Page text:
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Barcelona, Spain, 2014

4. You can make friends from across the globe and cement relationships you already have

Meeting people from around the world not only broadens the horizon (see point 1), but also creates connections which not only let you have so much fun, but also allow you to travel further and cheaper. I keep in touch with many of my friends from Erasmus and we’ve exchanged many trips (I travelled to their hometown, they visited mine) for a fraction of a normal price. But what’s most important? The memories, because as you know, people forget years and remember moments. All these precious moments laughing at similarities and differences between our cultures (sometimes very distant, hello, my Brazilian friends!), teaching each other various things or simply hanging around could never be the same if I only had friends from my own country.

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Porto, Portugal, 2014

5. Travel lets you experience amazing cuisines

Oh, the food… how I love it. One of the best virtues of travelling is trying out different cuisines, flavours and products. My long time dream is to visit Italy, Parma, to be exact, and try all the amazing dishes there, including pizza with potatoes and different flavours of pasta. When I visited Croatia last year I fell in love with white wine (Grasevina), sea food, eating freshly caught tuna grilled at the beach, watermelon at noon under an umbrella, and so forth. Celebration of food teaches us love of life. I also learned several tricks of Croatian and Portuguese cuisine and definitely improved my cooking skills.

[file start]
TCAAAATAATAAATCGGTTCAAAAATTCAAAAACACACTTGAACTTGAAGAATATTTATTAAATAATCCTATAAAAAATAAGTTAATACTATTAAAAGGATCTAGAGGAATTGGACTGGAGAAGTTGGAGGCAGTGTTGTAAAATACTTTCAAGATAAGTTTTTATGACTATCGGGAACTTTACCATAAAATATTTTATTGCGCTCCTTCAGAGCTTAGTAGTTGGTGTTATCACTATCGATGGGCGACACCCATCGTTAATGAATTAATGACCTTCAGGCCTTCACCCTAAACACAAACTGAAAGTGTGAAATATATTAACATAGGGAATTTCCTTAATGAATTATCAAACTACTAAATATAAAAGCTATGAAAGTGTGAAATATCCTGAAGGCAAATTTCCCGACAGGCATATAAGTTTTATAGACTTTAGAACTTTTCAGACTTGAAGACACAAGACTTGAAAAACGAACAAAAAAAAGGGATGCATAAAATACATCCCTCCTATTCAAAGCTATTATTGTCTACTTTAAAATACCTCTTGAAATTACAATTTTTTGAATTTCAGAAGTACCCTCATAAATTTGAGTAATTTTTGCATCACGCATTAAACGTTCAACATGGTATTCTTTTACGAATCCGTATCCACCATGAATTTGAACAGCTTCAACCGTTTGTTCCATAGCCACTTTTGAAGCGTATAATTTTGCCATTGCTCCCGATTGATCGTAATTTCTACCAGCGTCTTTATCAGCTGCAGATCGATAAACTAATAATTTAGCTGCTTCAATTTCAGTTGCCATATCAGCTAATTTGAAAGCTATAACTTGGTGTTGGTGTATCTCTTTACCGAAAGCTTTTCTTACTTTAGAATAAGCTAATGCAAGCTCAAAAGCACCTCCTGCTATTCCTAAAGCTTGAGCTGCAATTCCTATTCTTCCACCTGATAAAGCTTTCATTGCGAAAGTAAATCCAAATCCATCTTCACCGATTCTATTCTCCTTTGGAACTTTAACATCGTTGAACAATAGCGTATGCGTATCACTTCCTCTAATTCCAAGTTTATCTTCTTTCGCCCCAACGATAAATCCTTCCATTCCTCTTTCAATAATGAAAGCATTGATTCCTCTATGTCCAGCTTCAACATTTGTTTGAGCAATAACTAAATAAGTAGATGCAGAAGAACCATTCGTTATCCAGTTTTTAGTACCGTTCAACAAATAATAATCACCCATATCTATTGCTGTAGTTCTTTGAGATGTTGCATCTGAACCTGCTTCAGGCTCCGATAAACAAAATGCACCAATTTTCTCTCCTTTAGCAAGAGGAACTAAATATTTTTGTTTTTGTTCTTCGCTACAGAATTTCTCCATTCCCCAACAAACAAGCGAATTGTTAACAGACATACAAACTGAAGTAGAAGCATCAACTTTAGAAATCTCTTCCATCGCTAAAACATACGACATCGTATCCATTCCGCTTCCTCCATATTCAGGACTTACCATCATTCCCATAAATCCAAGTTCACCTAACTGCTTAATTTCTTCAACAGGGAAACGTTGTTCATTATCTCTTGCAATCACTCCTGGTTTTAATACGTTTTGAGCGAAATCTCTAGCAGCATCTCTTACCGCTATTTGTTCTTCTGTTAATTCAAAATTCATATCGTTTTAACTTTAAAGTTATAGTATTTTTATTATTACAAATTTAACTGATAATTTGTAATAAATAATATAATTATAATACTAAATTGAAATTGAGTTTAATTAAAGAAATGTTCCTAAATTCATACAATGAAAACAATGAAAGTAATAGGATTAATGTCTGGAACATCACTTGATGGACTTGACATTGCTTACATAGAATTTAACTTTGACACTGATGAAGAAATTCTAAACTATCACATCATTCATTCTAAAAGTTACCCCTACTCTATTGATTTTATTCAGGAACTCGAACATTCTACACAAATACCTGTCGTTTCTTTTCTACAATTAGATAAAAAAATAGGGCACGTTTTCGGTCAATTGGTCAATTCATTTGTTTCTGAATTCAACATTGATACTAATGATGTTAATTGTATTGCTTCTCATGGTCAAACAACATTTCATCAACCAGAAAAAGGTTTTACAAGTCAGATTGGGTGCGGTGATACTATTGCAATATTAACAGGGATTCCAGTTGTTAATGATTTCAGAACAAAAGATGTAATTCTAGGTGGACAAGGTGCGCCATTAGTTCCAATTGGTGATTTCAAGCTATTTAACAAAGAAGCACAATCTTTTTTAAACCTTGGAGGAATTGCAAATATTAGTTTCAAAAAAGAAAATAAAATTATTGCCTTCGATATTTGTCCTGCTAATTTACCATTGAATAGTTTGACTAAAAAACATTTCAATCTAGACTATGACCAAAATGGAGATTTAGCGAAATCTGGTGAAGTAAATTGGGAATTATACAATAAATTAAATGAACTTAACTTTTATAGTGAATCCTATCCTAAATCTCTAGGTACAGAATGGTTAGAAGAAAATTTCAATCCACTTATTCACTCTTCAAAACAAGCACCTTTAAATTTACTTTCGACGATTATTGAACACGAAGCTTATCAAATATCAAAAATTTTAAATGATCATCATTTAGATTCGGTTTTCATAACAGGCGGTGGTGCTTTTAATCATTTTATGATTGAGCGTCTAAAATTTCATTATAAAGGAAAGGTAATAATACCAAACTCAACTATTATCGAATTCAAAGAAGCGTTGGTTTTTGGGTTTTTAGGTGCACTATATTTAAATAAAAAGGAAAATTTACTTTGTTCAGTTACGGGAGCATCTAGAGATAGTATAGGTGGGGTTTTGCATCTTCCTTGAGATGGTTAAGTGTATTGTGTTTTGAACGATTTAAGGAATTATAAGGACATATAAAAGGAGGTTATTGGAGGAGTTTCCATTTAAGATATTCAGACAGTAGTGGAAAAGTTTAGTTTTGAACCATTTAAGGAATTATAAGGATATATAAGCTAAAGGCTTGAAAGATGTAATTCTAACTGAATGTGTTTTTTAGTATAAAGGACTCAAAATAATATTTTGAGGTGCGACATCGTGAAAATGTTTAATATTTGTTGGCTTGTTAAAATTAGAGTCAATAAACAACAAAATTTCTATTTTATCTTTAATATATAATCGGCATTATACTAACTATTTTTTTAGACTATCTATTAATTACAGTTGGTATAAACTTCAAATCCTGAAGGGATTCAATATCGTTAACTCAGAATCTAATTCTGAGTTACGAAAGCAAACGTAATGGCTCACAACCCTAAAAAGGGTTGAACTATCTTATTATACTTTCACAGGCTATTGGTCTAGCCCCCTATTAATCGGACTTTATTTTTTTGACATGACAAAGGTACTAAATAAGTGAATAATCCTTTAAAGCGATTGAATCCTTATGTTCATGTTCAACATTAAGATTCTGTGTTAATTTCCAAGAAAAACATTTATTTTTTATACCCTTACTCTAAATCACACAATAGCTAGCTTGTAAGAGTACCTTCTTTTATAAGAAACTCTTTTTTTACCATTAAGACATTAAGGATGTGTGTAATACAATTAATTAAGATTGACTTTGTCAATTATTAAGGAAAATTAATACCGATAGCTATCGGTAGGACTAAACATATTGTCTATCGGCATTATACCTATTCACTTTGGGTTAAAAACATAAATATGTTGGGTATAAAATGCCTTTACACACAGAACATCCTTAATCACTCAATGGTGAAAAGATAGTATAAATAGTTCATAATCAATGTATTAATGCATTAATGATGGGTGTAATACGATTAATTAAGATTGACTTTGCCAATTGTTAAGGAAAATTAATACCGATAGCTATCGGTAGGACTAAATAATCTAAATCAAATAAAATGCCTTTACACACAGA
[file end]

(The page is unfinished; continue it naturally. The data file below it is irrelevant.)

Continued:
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A great steak in Lisbon, Portugal

So let’s go on an adventure!

So, don’t dwell on tough times, take a look at some sites with cheap flights, bus or train tickets or even, for a free trip, pack your bag and venture to a place you’ve never visited in your city. Learn new things and don’t let work and chores overwhelm you. Travelling really is a sollution for sadness!

Do you travel often? If yes, did you learn anything interesting during your trips?

Let me know in the comments.

A weekend at sea – Sopot and Hel [POLAND]

Vacation at Polish sea is a debatable matter. I never experienced such, even being Polish and living four hours away by car, as I think it’s overpriced, not that attractive (rather cold water all year-long if you ask me) and so much less appealing than simply flying to Croatia and enjoying perfect beaches with even more ideal weather.

This year though, my future in-laws moved to Gdynia, a harbour town on the north of Poland, and I visited them twice already. Since being a blogger is all about sharing and, as a classic put it, sharing is carrying, let me share with you some beautiful places I’ve visited while on those trips.

Gdynia

Most of the time seen as the least appealing city out of entire tricity area. It’s a home of fisherman and harbour, most well known for riots that ended Communism in Poland. I really grew to love the city. It’s a part of a rather large complex, but in the same time, still a rather small town, mostly modern, due to it’s complicated history. Gdynia is a great place to visit, with the biggest, natural cliff (on the Orłowo beach), museum ships in the harbour (including a destroyer and a frigate) and a great “old town”.